Torticollis is a chronic condition in which a person is unable to control neck muscles from contracting. This causes the head to turn and tilt to one side, and the chin to point to the opposite side. Sometimes one shoulder is lifted. The muscle contraction may be constant (fixed) or may come and go (intermittent). The abnormal posture caused by tilting the head may lead to neck pain.
Torticollis may be present at birth (congenital) or develop later in life (acquired).
The causes are not well understood. Researchers are investigating genetic, environmental, or other causes that may play a role.
Causes may include: Genetic defectInfant's position during pregnancy or deliveryHead or neck injuryInfection in neck muscles or bonesDamage or malfunction of the nervous system, specifically the basal ganglia, which is a deep brain structureInner ear or eye problemsDeformities of the bones or muscles in the neckTumors of the head
of the neck
(passage of acid from the stomach into the throat)
Use of certain medications
Factors that may increase your chance of developing this condition include: Sex: femaleAge: newborn and children under age 10Age: adults aged 30 to 60 yearsFamily member with torticollis or similar disorders
Muscles of the Neck
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Symptoms may include: Rotation and tilting of the head to the affected sideEnlargement of neck muscles, possibly present at birthStiffness of neck musclesPainful spasms of neck and upper back musclesLimited range of motion of the head and neckHeadache
Torticollis ranges from mild to severe. It usually progresses slowly for 1-5 years, and then stays the same. However, torticollis may last for life and can result in limited movement and deformed posture.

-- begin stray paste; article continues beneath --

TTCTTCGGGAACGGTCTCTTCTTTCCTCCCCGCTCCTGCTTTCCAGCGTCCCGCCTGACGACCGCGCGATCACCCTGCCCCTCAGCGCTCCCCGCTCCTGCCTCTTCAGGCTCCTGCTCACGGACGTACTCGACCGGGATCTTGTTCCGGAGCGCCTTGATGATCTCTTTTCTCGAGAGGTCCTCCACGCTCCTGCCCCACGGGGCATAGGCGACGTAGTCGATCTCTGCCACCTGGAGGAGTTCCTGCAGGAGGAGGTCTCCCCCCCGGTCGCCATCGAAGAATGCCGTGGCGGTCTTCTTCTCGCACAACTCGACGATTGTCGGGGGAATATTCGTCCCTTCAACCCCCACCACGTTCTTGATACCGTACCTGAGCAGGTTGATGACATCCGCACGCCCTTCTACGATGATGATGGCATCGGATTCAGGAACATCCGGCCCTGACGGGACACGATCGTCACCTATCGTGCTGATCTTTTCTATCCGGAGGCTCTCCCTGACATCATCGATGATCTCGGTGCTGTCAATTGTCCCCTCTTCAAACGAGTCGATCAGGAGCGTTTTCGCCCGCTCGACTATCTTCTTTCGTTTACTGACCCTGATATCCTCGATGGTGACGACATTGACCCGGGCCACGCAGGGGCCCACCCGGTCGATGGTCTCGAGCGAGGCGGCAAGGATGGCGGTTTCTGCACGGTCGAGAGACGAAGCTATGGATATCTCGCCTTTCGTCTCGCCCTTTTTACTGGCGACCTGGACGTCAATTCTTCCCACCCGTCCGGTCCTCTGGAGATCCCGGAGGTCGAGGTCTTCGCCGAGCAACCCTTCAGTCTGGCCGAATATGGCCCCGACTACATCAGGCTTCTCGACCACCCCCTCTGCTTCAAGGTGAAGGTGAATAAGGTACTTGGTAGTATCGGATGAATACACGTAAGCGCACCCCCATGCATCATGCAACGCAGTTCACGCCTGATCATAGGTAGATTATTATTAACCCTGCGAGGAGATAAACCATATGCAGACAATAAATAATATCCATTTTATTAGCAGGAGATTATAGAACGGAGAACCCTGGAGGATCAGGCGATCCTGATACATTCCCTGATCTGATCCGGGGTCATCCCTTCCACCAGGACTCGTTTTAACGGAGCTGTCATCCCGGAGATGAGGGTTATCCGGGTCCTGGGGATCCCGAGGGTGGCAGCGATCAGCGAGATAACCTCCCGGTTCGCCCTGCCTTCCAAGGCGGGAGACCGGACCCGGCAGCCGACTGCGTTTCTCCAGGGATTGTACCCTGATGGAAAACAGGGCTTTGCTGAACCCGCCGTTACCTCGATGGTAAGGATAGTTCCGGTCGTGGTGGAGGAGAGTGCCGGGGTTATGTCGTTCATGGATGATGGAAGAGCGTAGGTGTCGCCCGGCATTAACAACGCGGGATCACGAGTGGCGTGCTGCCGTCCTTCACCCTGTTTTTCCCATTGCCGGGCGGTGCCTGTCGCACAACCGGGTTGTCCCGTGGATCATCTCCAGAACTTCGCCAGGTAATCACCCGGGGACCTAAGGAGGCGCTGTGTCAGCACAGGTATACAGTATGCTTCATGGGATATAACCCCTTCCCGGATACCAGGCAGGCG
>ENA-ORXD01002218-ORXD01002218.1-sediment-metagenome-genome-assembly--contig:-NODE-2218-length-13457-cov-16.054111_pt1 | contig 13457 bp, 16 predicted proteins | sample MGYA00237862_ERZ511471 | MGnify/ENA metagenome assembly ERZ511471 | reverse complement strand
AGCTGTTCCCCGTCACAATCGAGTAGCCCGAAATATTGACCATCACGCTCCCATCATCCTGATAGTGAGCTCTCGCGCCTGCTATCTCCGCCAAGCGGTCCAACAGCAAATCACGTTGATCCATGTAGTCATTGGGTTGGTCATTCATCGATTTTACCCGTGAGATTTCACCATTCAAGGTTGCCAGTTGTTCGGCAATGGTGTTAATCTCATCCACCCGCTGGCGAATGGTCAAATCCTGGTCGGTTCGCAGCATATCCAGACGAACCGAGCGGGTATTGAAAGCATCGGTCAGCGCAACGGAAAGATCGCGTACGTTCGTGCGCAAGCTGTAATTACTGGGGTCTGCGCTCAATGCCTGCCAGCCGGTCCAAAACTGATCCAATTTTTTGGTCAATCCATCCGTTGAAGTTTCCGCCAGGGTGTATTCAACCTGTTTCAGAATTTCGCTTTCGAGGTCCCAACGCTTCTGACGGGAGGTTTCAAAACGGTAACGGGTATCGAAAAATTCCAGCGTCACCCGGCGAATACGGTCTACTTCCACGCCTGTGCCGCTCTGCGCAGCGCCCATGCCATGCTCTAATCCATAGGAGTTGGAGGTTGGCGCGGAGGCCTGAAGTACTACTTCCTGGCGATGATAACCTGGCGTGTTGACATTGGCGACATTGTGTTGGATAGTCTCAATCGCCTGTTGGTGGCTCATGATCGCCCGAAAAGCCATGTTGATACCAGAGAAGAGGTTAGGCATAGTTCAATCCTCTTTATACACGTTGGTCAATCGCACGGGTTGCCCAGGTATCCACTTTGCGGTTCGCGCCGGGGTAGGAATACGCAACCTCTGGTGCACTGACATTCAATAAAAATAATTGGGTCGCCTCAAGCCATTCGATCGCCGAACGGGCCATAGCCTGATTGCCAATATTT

The doctor will ask about your symptoms and medical history. A physical exam will be done.
Your doctor may need pictures of structures inside your body. This can be done with: X-raysCT scanMRI scan
The treatment for torticollis depends on whether it is congenital or acquired. Treatment generally centers on physical therapy, oral medication, botulinum toxin injections, and surgery. Possible treatments may include:
Positioning of the infant to avoid sleeping on one sidePositioning of toys to encourage turning of the headStretching exercises several times each dayIn some situations, surgery to lengthen the tendon
Identifying the causePhysical therapy, especially when used with botulinum toxin, to help relax the muscle and reduce painIn some situations, surgery to cut the nerve to the muscle that is in spasmDeep brain stimulation surgeryCertain oral medications, such as pain medication and muscle relaxants
to weaken or partially paralyze the muscle—This may help improve neck posture, but only if begun soon after torticollis begins. The drug's effect wears off after several months and treatment must be repeated.
Injection of alcohol or phenol to deaden the nerve that causes the muscle contraction
Each of these options has risks and benefits. Work with your doctor to find the right treatment for you.
There are no guidelines to prevent torticollis. Early treatment may help keep the symptoms from worsening.
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Last reviewed November 2012 by Michael Woods, MD
Please be aware that this information is provided to supplement the care provided by your physician. It is neither intended nor implied to be a substitute for professional medical advice. CALL YOUR HEALTHCARE PROVIDER IMMEDIATELY IF YOU THINK YOU MAY HAVE A MEDICAL EMERGENCY. Always seek the advice of your physician or other qualified health provider prior to starting any new treatment or with any questions you may have regarding a medical condition.
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